Sudan‘s border dispute over Abyei (Jul 30th 2009 ) • Do they agree? Yes, no, and sort of • A ruling from The Hague pleases the north and vexes the south • OFFICIALS in Sudan’s government in Khartoum could hardly believe their luck when, on July 22nd, the Permanent Court of Arbitration in The Hague ruled on the fate of the disputed Abyei state, which sits astride the oil-soaked border between Arab northern Sudan and the ethnically African (and largely Christian) south Sudan. Surprisingly, the court reversed an earlier commission’s ruling and redrew Abyei’s borders, snipping out the lucrative Heglig and Bamboo oilfields (see map) and giving them to the north.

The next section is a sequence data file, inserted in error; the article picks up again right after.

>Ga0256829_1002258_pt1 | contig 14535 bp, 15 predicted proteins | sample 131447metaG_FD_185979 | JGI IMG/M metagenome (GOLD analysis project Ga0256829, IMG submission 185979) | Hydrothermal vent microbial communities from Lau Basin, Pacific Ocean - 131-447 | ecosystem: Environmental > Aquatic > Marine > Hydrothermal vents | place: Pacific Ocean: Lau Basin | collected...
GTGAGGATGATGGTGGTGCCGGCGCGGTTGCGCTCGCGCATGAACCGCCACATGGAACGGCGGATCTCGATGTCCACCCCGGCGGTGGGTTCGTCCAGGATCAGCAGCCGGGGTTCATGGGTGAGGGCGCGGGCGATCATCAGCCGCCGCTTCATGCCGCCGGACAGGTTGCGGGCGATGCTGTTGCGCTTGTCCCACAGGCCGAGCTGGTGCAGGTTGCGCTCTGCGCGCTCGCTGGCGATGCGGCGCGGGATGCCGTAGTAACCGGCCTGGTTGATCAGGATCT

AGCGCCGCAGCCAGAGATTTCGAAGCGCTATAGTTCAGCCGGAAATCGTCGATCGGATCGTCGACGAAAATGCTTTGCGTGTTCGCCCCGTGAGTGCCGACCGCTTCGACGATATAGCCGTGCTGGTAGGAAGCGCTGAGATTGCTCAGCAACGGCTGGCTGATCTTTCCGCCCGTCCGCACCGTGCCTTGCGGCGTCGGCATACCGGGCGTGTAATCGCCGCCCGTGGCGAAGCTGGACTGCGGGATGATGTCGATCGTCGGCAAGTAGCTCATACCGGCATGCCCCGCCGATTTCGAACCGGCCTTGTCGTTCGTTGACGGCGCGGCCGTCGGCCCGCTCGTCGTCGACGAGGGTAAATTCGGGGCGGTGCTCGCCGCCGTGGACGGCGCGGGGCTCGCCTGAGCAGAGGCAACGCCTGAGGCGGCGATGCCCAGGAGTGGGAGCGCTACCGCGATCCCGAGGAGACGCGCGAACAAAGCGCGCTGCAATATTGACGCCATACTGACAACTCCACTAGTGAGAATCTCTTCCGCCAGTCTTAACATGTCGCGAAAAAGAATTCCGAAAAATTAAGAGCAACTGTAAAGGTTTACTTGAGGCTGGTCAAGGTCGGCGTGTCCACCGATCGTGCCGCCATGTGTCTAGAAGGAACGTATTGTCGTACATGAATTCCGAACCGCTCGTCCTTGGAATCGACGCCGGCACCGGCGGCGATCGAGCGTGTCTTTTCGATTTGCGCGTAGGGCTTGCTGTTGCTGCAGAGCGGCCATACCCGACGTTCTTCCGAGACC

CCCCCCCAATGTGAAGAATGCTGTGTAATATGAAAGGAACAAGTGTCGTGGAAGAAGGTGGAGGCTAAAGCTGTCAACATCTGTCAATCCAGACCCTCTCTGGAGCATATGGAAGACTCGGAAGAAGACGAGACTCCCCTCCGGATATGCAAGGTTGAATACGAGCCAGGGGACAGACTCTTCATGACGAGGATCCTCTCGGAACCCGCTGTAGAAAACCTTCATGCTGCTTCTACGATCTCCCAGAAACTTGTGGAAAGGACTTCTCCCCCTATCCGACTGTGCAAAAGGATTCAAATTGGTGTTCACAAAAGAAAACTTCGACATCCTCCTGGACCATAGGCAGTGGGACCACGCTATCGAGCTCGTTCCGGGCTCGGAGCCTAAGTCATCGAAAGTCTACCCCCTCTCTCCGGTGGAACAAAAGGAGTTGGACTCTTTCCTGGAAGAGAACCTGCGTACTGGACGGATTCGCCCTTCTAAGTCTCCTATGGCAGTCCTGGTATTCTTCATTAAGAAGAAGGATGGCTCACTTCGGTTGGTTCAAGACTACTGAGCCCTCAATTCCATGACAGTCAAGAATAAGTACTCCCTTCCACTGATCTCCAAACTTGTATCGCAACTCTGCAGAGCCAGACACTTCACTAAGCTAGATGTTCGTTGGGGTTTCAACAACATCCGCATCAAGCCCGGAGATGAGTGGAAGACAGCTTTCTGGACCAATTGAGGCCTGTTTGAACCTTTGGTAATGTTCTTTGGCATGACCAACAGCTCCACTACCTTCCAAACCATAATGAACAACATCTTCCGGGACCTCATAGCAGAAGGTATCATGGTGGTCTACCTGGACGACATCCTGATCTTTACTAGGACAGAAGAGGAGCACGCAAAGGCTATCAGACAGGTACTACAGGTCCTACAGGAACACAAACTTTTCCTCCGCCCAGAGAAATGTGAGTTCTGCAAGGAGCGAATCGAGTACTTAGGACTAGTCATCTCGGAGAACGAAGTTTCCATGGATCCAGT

The ownership of these oilfields has soured relations between the north and south Sudanese ever since a peace accord was signed between them in 2005, ending a civil war that had raged on and off for nearly half a century at a cost of some 2m lives. So tense had the situation in Abyei become that last year much of its capital was burned to the ground in fighting between militias from the two sides. Now, however, the north seems to have got what it wanted by law rather than by force. • The head of President Omar al-Bashir’s National Congress Party delegation in The Hague, Dirdeiry Muhammad Ahmed, said it was a “great achievement” that ownership of the oil had been settled “without conflict”. However, perhaps intoxicated by victory, he then stirred a bit of animosity by suggesting that the government in Khartoum would stop paying half of the oil revenue from Heglig and Bamboo to the south, as it must do under the 2005 peace deal. As South Sudan’s government relies on oil for almost all of its revenue, these comments were bound to provoke. Other northerners were more conciliatory. In any case, the north’s true position will become clearer after a technical committee of north and south begins work on the border’s final demarcation. • At least the court ruling pleased the Ngok-Dinka people. When the south votes in the 2011 referendum, Abyei state will exercise a special dispensation (which is nothing to do with the ruling at The Hague) letting it choose whether to stay in a federal Sudan or to secede with the south. As the state is now smaller within its new boundary, the Ngok-Dinka is the dominant tribe in it—so their vote will probably ensure that Abyei goes to the south.